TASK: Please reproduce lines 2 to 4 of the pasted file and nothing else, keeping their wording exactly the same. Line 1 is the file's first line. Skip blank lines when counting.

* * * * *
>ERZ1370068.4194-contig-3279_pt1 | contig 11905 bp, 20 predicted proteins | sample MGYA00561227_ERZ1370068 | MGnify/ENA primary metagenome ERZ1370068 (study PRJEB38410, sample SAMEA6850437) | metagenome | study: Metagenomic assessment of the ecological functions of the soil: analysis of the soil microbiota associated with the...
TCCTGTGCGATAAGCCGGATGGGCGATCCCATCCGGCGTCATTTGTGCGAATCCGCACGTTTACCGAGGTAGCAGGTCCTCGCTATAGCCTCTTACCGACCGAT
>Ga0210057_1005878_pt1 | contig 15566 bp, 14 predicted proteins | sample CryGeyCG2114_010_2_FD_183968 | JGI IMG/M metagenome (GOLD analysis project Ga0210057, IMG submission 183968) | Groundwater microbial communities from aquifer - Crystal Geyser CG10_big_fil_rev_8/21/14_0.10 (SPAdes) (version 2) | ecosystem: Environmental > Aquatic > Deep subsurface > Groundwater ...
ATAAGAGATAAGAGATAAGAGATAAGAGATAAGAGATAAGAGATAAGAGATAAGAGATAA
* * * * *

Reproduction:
TCCTGTGCGATAAGCCGGATGGGCGATCCCATCCGGCGTCATTTGTGCGAATCCGCACGTTTACCGAGGTAGCAGGTCCTCGCTATAGCCTCTTACCGACCGAT
>Ga0210057_1005878_pt1 | contig 15566 bp, 14 predicted proteins | sample CryGeyCG2114_010_2_FD_183968 | JGI IMG/M metagenome (GOLD analysis project Ga0210057, IMG submission 183968) | Groundwater microbial communities from aquifer - Crystal Geyser CG10_big_fil_rev_8/21/14_0.10 (SPAdes) (version 2) | ecosystem: Environmental > Aquatic > Deep subsurface > Groundwater ...
ATAAGAGATAAGAGATAAGAGATAAGAGATAAGAGATAAGAGATAAGAGATAAGAGATAA